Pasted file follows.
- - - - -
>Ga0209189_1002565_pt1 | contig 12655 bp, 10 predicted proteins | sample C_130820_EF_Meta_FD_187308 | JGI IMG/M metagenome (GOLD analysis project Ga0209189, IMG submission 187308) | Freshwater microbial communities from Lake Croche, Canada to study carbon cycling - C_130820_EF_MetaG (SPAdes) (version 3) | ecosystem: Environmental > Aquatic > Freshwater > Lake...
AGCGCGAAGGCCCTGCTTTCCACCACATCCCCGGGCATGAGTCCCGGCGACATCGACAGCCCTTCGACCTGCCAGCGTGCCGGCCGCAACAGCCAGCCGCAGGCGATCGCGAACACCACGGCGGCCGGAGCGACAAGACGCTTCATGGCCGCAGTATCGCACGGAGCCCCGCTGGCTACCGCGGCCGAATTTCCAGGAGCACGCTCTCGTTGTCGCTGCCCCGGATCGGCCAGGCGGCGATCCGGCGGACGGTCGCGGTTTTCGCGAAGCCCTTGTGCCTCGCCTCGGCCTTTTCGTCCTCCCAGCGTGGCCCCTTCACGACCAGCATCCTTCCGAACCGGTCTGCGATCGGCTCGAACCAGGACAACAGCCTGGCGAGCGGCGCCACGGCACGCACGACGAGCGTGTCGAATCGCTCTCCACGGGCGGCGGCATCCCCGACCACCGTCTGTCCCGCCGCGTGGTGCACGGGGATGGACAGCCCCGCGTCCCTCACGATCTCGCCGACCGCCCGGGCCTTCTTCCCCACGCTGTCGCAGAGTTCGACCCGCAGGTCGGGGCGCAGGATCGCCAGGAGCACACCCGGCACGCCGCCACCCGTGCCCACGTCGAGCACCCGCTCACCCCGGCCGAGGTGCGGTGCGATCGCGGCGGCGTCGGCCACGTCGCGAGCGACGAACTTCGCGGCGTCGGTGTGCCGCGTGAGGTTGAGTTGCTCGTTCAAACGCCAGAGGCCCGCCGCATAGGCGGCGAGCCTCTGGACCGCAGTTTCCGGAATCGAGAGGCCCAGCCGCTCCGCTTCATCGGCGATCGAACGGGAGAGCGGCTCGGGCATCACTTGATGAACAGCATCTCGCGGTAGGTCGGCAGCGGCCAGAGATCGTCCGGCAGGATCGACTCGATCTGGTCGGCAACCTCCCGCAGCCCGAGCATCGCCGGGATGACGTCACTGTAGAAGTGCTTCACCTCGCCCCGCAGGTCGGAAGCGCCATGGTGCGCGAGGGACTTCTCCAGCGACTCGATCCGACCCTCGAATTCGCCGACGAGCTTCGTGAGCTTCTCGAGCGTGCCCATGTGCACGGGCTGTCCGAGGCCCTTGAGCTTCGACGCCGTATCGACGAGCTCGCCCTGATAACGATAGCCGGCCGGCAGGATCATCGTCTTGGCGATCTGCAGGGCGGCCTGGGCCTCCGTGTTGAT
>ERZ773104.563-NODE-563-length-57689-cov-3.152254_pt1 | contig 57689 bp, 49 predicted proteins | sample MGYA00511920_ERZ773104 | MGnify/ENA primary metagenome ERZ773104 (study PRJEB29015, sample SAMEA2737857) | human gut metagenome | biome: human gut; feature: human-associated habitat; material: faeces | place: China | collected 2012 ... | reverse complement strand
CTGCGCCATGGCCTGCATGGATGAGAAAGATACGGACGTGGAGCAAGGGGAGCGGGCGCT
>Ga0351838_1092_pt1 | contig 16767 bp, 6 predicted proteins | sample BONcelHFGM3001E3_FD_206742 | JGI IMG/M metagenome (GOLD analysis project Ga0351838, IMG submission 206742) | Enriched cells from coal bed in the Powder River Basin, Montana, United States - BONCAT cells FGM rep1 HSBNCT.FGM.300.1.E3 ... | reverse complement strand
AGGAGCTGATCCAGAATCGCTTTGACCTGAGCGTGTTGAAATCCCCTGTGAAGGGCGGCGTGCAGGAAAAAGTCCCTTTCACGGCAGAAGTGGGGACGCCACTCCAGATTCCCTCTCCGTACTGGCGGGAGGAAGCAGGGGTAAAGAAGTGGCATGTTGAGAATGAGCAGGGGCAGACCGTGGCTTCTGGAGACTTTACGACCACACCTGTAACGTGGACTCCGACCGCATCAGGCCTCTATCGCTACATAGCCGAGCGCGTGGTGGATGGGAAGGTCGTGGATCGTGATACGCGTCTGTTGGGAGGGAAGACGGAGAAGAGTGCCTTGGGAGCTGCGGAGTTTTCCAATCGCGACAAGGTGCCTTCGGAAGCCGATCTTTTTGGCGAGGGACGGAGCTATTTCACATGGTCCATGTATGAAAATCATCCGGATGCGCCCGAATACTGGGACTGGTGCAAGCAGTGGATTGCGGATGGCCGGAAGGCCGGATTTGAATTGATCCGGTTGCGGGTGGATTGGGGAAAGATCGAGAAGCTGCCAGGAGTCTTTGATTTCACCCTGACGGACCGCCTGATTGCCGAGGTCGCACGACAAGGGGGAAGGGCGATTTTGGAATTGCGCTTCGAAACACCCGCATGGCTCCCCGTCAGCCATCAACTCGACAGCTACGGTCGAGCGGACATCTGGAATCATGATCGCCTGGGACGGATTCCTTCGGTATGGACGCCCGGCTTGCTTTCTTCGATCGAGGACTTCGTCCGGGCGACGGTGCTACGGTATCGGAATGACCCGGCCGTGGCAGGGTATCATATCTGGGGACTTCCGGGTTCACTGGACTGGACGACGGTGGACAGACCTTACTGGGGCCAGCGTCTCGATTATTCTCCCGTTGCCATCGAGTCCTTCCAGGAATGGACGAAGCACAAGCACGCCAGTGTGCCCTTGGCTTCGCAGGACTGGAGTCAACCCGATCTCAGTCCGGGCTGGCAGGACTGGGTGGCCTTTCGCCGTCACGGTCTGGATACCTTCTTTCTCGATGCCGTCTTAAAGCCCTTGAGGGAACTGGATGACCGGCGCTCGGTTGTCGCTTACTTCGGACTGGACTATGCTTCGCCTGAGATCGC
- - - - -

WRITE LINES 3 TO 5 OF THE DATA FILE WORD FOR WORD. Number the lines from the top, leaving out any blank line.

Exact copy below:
>ERZ773104.563-NODE-563-length-57689-cov-3.152254_pt1 | contig 57689 bp, 49 predicted proteins | sample MGYA00511920_ERZ773104 | MGnify/ENA primary metagenome ERZ773104 (study PRJEB29015, sample SAMEA2737857) | human gut metagenome | biome: human gut; feature: human-associated habitat; material: faeces | place: China | collected 2012 ... | reverse complement strand
CTGCGCCATGGCCTGCATGGATGAGAAAGATACGGACGTGGAGCAAGGGGAGCGGGCGCT
>Ga0351838_1092_pt1 | contig 16767 bp, 6 predicted proteins | sample BONcelHFGM3001E3_FD_206742 | JGI IMG/M metagenome (GOLD analysis project Ga0351838, IMG submission 206742) | Enriched cells from coal bed in the Powder River Basin, Montana, United States - BONCAT cells FGM rep1 HSBNCT.FGM.300.1.E3 ... | reverse complement strand